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2000: Could Buffett comment on M&T Bank and Disney?
AUDIENCE MEMBER: Jerry Zucker (PH), Los Angeles, California. Good morning, boss. (Laughter)
Calling your attention to the annual report and major investments, I’d appreciate your comments on two companies.
Number one, M&T Bank, a new name to that list, but not exactly a household name, at least on the West Coast.
And company number two, definitely a household name, but missing from the list this year, the Walt Disney Corporation.
WARREN BUFFETT: Well, we don’t comment much on our holdings, particularly as to purchases or sales, but we do have the CEO — longtime CEO — of M&T here today, Bob Wilmers. Bob, would you stand up? He should be up here somewhere. There he is. (Applause)
Bob is a terrific businessman, a terrific banker, and a terrific citizen. I’ve known him a long time. A good friend of Stan Lipsey, our publisher in Buffalo. Bob runs the kind of a bank that allows Charlie and me to sleep very comfortably.
Someone once said there are more banks than bankers, which is something worth thinking about a little bit. But believe me, Bob is a banker and he’s done a lot for Buffalo.
And he runs — he’s got a — he has a very big ownership position, which he achieved, at least in very large part, through purchase with his own money, as opposed to having options.
He’s got one of the largest ownership positions, probably, among the hundred largest banks in the United States.
And it’s just a very attractive business for us to be in, and we’re very comfortable with it. And 10 years from now, Bob will be here, and I hope I’m here. We will — we’ll probably own M&T.
The Disney Company, our ownership in that fell below the threshold level which we used, although we had ownership. And we think Disney is a terrific business. Michael Eisner’s done a great job there.
We have — as we put in the annual report — we have mildly reduced equities as prices began to — generally — began to get more and more full.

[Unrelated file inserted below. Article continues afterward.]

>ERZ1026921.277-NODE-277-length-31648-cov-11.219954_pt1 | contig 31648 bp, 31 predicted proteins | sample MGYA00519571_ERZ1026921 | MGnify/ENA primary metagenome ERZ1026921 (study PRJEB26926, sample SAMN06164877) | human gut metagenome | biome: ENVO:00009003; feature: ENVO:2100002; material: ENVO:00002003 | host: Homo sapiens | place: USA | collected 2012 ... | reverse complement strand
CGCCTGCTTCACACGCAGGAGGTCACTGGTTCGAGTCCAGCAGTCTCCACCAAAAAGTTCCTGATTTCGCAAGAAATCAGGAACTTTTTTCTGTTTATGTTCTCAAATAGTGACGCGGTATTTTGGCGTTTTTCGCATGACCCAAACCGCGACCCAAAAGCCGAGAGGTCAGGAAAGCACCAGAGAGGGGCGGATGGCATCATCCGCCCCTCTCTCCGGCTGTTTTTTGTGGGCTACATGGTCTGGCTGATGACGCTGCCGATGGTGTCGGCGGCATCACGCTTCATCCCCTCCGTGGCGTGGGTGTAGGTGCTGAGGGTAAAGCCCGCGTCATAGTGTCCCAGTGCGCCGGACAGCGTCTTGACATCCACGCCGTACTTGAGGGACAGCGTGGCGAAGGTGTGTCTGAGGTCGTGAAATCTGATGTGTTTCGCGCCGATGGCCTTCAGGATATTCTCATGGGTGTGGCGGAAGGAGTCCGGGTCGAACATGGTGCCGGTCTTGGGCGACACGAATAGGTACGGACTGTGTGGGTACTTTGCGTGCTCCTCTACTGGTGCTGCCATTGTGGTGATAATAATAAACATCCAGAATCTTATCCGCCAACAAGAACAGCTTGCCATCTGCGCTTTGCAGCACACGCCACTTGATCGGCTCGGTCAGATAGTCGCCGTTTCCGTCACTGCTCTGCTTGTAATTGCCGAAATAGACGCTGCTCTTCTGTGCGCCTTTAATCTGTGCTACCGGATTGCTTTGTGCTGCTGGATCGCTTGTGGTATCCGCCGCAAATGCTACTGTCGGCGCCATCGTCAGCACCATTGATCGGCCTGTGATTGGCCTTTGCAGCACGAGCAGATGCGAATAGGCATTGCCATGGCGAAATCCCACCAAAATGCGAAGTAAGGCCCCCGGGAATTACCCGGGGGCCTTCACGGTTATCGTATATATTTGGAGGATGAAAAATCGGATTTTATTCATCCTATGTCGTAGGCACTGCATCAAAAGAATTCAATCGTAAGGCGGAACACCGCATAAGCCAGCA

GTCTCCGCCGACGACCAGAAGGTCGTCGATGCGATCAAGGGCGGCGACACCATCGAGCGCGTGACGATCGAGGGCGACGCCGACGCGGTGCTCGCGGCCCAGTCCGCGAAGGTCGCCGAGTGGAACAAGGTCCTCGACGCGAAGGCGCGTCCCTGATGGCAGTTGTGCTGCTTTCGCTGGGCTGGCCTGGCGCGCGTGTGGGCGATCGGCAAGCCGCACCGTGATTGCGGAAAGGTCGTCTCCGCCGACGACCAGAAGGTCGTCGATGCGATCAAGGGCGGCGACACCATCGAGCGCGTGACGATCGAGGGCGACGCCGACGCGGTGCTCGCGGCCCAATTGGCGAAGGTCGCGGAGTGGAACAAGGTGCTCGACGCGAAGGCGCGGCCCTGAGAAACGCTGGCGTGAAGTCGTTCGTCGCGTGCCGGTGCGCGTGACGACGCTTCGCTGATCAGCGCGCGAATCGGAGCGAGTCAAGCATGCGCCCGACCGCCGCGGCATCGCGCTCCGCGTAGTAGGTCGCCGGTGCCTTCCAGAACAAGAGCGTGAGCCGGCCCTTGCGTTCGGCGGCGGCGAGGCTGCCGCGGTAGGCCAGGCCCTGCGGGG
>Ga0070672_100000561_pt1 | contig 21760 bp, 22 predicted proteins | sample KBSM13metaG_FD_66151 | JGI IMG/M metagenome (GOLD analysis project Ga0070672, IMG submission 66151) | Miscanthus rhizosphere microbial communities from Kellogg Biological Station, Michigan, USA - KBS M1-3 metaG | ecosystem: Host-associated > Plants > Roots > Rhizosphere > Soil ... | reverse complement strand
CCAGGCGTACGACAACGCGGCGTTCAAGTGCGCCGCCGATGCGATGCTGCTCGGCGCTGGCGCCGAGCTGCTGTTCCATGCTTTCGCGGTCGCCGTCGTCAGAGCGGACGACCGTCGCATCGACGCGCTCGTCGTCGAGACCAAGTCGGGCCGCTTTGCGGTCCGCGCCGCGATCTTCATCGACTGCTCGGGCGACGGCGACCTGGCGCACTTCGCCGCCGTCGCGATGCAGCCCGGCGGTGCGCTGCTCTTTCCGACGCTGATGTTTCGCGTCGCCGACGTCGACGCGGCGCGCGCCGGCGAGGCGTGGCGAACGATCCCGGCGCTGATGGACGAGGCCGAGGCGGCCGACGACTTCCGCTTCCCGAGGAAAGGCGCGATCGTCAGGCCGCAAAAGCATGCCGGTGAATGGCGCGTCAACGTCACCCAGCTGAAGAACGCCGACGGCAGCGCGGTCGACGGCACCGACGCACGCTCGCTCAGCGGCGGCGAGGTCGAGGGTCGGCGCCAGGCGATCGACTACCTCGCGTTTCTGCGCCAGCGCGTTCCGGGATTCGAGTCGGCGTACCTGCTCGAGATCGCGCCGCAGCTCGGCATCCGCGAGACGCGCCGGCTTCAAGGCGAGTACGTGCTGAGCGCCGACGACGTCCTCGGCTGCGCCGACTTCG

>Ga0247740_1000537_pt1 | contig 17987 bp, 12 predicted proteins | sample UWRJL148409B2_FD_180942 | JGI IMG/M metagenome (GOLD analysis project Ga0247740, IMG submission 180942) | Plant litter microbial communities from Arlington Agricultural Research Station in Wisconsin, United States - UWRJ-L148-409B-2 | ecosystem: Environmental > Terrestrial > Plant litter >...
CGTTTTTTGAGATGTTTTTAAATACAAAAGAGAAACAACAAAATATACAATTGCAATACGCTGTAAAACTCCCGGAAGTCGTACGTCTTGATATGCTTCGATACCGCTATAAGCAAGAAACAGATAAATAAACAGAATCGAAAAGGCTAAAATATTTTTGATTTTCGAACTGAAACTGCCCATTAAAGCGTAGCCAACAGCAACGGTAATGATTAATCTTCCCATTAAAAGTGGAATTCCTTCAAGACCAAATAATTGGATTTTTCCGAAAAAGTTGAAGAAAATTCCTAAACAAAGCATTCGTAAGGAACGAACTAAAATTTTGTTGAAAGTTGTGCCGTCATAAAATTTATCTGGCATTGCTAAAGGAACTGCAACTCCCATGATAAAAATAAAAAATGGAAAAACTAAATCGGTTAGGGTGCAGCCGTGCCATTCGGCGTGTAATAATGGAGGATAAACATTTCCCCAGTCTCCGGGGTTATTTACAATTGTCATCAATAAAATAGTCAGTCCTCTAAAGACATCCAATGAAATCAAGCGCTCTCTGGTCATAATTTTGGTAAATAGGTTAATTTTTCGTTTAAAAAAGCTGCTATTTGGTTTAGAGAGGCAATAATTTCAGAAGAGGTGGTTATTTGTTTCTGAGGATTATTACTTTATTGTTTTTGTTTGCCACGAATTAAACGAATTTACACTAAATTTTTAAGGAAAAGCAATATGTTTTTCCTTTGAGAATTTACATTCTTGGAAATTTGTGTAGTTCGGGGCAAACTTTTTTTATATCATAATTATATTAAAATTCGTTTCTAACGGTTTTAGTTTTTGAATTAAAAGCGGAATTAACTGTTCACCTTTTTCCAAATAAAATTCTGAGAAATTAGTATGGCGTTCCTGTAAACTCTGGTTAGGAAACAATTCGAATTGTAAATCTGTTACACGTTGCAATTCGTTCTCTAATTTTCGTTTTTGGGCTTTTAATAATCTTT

We do not think the general ownership of equities is going to be very exciting over the next 10 or 15 years, so we would like to buy businesses.
We bought a few last year. We had this one we announced last week in the insurance field. We got another small acquisition where we’ve got an agreement with somebody. It’s very small.
But we would love it if those were 10 times that size or 20 times that size, because — you will see more of that, relative to marketable securities, as we go along.
CHARLIE MUNGER: Yeah, regarding equities generally, I think that Fortune article, which was sent out to the Berkshire shareholders this year, should be absolutely must-reading for everybody. In fact, it would be a good thing to read two or three times.
The ideas there sound so simple, that — you know, people have the theory that they must understand it. But I think the world is more complicated than that. I think we are in for reduced expectations eventually, with respect to the kind of returns people have had from investing in stocks.
WARREN BUFFETT: You want to offer any thoughts as to what — that might — what the corollary might be?
CHARLIE MUNGER: Well, I think if you have very unreasonable expectations of life, it makes life much more miserable. Much better to get your expectations within reason.
It’s much easier to reduce expectations to some reasonable level than it is to get superhuman achievements.
WARREN BUFFETT: That’s why my kids were almost delirious when they heard that announcement I was going to give them $300 each and they — (Laughter)
How to be — do you want to be a zillionaire, or whatever it was.
Incidentally, that was terrific of Regis Philbin to do something like that. I mean, all of those appearances [in the video shown to shareholders] are nonpaid, I can assure you. (Laughter)
And those people are good — very, very, good sports. And I thank them.